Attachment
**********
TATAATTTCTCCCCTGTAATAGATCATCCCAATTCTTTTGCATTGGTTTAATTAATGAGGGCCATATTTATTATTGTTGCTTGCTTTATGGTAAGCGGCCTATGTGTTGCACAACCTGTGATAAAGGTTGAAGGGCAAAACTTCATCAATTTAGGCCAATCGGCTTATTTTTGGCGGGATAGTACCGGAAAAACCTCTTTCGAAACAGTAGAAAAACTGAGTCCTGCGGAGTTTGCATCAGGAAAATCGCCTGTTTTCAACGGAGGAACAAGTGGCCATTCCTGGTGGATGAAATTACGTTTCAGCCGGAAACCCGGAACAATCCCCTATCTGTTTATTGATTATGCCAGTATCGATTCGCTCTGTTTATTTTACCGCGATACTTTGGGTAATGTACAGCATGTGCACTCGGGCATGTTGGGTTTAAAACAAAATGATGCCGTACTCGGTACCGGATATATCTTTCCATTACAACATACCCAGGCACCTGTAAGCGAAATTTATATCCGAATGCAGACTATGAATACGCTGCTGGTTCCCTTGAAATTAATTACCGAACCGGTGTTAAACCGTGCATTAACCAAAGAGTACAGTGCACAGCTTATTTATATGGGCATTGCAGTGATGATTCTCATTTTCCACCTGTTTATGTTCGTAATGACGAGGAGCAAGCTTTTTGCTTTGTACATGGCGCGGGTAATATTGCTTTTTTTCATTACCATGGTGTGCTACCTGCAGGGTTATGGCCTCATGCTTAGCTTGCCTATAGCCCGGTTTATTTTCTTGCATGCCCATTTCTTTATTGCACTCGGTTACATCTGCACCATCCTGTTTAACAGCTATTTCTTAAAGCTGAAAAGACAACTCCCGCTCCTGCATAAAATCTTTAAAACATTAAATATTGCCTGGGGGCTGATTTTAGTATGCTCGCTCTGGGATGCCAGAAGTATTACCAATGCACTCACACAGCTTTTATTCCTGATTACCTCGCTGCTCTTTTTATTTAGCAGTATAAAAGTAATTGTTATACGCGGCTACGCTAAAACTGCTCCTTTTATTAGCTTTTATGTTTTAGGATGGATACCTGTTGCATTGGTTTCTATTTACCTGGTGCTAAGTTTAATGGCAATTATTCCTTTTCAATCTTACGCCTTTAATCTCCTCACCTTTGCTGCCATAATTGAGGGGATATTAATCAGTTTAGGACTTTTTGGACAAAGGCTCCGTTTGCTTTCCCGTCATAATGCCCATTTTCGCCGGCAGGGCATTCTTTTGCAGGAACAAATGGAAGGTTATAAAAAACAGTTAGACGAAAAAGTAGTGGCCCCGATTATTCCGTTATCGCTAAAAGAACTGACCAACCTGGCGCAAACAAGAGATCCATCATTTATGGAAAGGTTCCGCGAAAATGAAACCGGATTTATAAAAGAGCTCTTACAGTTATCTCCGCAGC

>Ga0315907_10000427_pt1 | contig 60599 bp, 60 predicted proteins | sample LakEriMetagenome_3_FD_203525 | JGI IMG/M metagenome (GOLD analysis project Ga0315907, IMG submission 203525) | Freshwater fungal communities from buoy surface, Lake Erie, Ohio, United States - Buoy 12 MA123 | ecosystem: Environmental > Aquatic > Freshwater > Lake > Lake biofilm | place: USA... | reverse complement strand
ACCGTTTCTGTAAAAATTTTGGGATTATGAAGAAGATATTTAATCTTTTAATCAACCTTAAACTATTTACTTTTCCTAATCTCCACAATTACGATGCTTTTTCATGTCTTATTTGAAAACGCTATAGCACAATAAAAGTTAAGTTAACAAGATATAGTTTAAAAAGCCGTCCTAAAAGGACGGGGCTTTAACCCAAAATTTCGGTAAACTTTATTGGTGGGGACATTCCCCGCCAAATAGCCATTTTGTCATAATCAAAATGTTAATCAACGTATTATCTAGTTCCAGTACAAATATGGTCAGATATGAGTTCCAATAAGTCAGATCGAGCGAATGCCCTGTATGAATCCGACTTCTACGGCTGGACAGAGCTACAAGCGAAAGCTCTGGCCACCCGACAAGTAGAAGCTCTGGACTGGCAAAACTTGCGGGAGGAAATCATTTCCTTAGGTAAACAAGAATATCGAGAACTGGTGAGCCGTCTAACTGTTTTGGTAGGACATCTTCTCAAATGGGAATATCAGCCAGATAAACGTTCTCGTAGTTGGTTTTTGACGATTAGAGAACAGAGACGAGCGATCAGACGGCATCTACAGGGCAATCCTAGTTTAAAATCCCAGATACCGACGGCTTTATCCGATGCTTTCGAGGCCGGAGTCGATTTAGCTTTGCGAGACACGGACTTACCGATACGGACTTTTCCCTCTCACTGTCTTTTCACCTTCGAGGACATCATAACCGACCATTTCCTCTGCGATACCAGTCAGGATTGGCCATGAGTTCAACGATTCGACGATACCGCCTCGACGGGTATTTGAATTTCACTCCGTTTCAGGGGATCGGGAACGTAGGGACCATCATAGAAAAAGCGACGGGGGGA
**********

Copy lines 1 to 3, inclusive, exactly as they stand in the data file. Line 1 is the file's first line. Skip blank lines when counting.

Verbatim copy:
TATAATTTCTCCCCTGTAATAGATCATCCCAATTCTTTTGCATTGGTTTAATTAATGAGGGCCATATTTATTATTGTTGCTTGCTTTATGGTAAGCGGCCTATGTGTTGCACAACCTGTGATAAAGGTTGAAGGGCAAAACTTCATCAATTTAGGCCAATCGGCTTATTTTTGGCGGGATAGTACCGGAAAAACCTCTTTCGAAACAGTAGAAAAACTGAGTCCTGCGGAGTTTGCATCAGGAAAATCGCCTGTTTTCAACGGAGGAACAAGTGGCCATTCCTGGTGGATGAAATTACGTTTCAGCCGGAAACCCGGAACAATCCCCTATCTGTTTATTGATTATGCCAGTATCGATTCGCTCTGTTTATTTTACCGCGATACTTTGGGTAATGTACAGCATGTGCACTCGGGCATGTTGGGTTTAAAACAAAATGATGCCGTACTCGGTACCGGATATATCTTTCCATTACAACATACCCAGGCACCTGTAAGCGAAATTTATATCCGAATGCAGACTATGAATACGCTGCTGGTTCCCTTGAAATTAATTACCGAACCGGTGTTAAACCGTGCATTAACCAAAGAGTACAGTGCACAGCTTATTTATATGGGCATTGCAGTGATGATTCTCATTTTCCACCTGTTTATGTTCGTAATGACGAGGAGCAAGCTTTTTGCTTTGTACATGGCGCGGGTAATATTGCTTTTTTTCATTACCATGGTGTGCTACCTGCAGGGTTATGGCCTCATGCTTAGCTTGCCTATAGCCCGGTTTATTTTCTTGCATGCCCATTTCTTTATTGCACTCGGTTACATCTGCACCATCCTGTTTAACAGCTATTTCTTAAAGCTGAAAAGACAACTCCCGCTCCTGCATAAAATCTTTAAAACATTAAATATTGCCTGGGGGCTGATTTTAGTATGCTCGCTCTGGGATGCCAGAAGTATTACCAATGCACTCACACAGCTTTTATTCCTGATTACCTCGCTGCTCTTTTTATTTAGCAGTATAAAAGTAATTGTTATACGCGGCTACGCTAAAACTGCTCCTTTTATTAGCTTTTATGTTTTAGGATGGATACCTGTTGCATTGGTTTCTATTTACCTGGTGCTAAGTTTAATGGCAATTATTCCTTTTCAATCTTACGCCTTTAATCTCCTCACCTTTGCTGCCATAATTGAGGGGATATTAATCAGTTTAGGACTTTTTGGACAAAGGCTCCGTTTGCTTTCCCGTCATAATGCCCATTTTCGCCGGCAGGGCATTCTTTTGCAGGAACAAATGGAAGGTTATAAAAAACAGTTAGACGAAAAAGTAGTGGCCCCGATTATTCCGTTATCGCTAAAAGAACTGACCAACCTGGCGCAAACAAGAGATCCATCATTTATGGAAAGGTTCCGCGAAAATGAAACCGGATTTATAAAAGAGCTCTTACAGTTATCTCCGCAGC

>Ga0315907_10000427_pt1 | contig 60599 bp, 60 predicted proteins | sample LakEriMetagenome_3_FD_203525 | JGI IMG/M metagenome (GOLD analysis project Ga0315907, IMG submission 203525) | Freshwater fungal communities from buoy surface, Lake Erie, Ohio, United States - Buoy 12 MA123 | ecosystem: Environmental > Aquatic > Freshwater > Lake > Lake biofilm | place: USA... | reverse complement strand
ACCGTTTCTGTAAAAATTTTGGGATTATGAAGAAGATATTTAATCTTTTAATCAACCTTAAACTATTTACTTTTCCTAATCTCCACAATTACGATGCTTTTTCATGTCTTATTTGAAAACGCTATAGCACAATAAAAGTTAAGTTAACAAGATATAGTTTAAAAAGCCGTCCTAAAAGGACGGGGCTTTAACCCAAAATTTCGGTAAACTTTATTGGTGGGGACATTCCCCGCCAAATAGCCATTTTGTCATAATCAAAATGTTAATCAACGTATTATCTAGTTCCAGTACAAATATGGTCAGATATGAGTTCCAATAAGTCAGATCGAGCGAATGCCCTGTATGAATCCGACTTCTACGGCTGGACAGAGCTACAAGCGAAAGCTCTGGCCACCCGACAAGTAGAAGCTCTGGACTGGCAAAACTTGCGGGAGGAAATCATTTCCTTAGGTAAACAAGAATATCGAGAACTGGTGAGCCGTCTAACTGTTTTGGTAGGACATCTTCTCAAATGGGAATATCAGCCAGATAAACGTTCTCGTAGTTGGTTTTTGACGATTAGAGAACAGAGACGAGCGATCAGACGGCATCTACAGGGCAATCCTAGTTTAAAATCCCAGATACCGACGGCTTTATCCGATGCTTTCGAGGCCGGAGTCGATTTAGCTTTGCGAGACACGGACTTACCGATACGGACTTTTCCCTCTCACTGTCTTTTCACCTTCGAGGACATCATAACCGACCATTTCCTCTGCGATACCAGTCAGGATTGGCCATGAGTTCAACGATTCGACGATACCGCCTCGACGGGTATTTGAATTTCACTCCGTTTCAGGGGATCGGGAACGTAGGGACCATCATAGAAAAAGCGACGGGGGGA